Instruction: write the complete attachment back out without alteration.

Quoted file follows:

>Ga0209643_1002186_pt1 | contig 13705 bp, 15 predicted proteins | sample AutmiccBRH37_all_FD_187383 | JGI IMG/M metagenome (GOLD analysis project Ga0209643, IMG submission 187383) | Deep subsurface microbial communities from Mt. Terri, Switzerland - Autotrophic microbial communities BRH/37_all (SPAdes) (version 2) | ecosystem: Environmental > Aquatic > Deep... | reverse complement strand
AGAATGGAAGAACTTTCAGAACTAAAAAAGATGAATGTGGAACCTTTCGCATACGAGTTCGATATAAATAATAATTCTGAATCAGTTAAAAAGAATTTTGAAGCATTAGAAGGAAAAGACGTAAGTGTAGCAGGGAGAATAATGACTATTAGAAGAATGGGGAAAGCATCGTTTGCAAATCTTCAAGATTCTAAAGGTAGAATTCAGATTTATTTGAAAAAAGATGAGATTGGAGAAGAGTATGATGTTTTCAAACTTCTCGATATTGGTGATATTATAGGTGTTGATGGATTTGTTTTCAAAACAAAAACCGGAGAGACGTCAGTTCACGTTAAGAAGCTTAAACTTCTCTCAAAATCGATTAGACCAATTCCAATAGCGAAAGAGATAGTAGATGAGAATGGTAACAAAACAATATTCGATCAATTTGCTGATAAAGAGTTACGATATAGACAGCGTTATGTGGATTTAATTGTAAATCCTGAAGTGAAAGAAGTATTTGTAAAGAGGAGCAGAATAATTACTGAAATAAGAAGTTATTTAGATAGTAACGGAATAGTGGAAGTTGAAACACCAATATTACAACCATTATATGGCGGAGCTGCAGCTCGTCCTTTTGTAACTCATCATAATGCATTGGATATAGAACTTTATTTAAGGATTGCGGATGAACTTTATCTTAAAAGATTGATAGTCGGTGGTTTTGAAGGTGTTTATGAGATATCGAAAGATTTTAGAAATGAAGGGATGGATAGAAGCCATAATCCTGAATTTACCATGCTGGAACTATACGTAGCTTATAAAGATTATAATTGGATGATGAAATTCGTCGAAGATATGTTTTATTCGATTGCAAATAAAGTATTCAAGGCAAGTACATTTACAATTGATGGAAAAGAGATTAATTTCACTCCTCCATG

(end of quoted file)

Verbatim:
>Ga0209643_1002186_pt1 | contig 13705 bp, 15 predicted proteins | sample AutmiccBRH37_all_FD_187383 | JGI IMG/M metagenome (GOLD analysis project Ga0209643, IMG submission 187383) | Deep subsurface microbial communities from Mt. Terri, Switzerland - Autotrophic microbial communities BRH/37_all (SPAdes) (version 2) | ecosystem: Environmental > Aquatic > Deep... | reverse complement strand
AGAATGGAAGAACTTTCAGAACTAAAAAAGATGAATGTGGAACCTTTCGCATACGAGTTCGATATAAATAATAATTCTGAATCAGTTAAAAAGAATTTTGAAGCATTAGAAGGAAAAGACGTAAGTGTAGCAGGGAGAATAATGACTATTAGAAGAATGGGGAAAGCATCGTTTGCAAATCTTCAAGATTCTAAAGGTAGAATTCAGATTTATTTGAAAAAAGATGAGATTGGAGAAGAGTATGATGTTTTCAAACTTCTCGATATTGGTGATATTATAGGTGTTGATGGATTTGTTTTCAAAACAAAAACCGGAGAGACGTCAGTTCACGTTAAGAAGCTTAAACTTCTCTCAAAATCGATTAGACCAATTCCAATAGCGAAAGAGATAGTAGATGAGAATGGTAACAAAACAATATTCGATCAATTTGCTGATAAAGAGTTACGATATAGACAGCGTTATGTGGATTTAATTGTAAATCCTGAAGTGAAAGAAGTATTTGTAAAGAGGAGCAGAATAATTACTGAAATAAGAAGTTATTTAGATAGTAACGGAATAGTGGAAGTTGAAACACCAATATTACAACCATTATATGGCGGAGCTGCAGCTCGTCCTTTTGTAACTCATCATAATGCATTGGATATAGAACTTTATTTAAGGATTGCGGATGAACTTTATCTTAAAAGATTGATAGTCGGTGGTTTTGAAGGTGTTTATGAGATATCGAAAGATTTTAGAAATGAAGGGATGGATAGAAGCCATAATCCTGAATTTACCATGCTGGAACTATACGTAGCTTATAAAGATTATAATTGGATGATGAAATTCGTCGAAGATATGTTTTATTCGATTGCAAATAAAGTATTCAAGGCAAGTACATTTACAATTGATGGAAAAGAGATTAATTTCACTCCTCCATG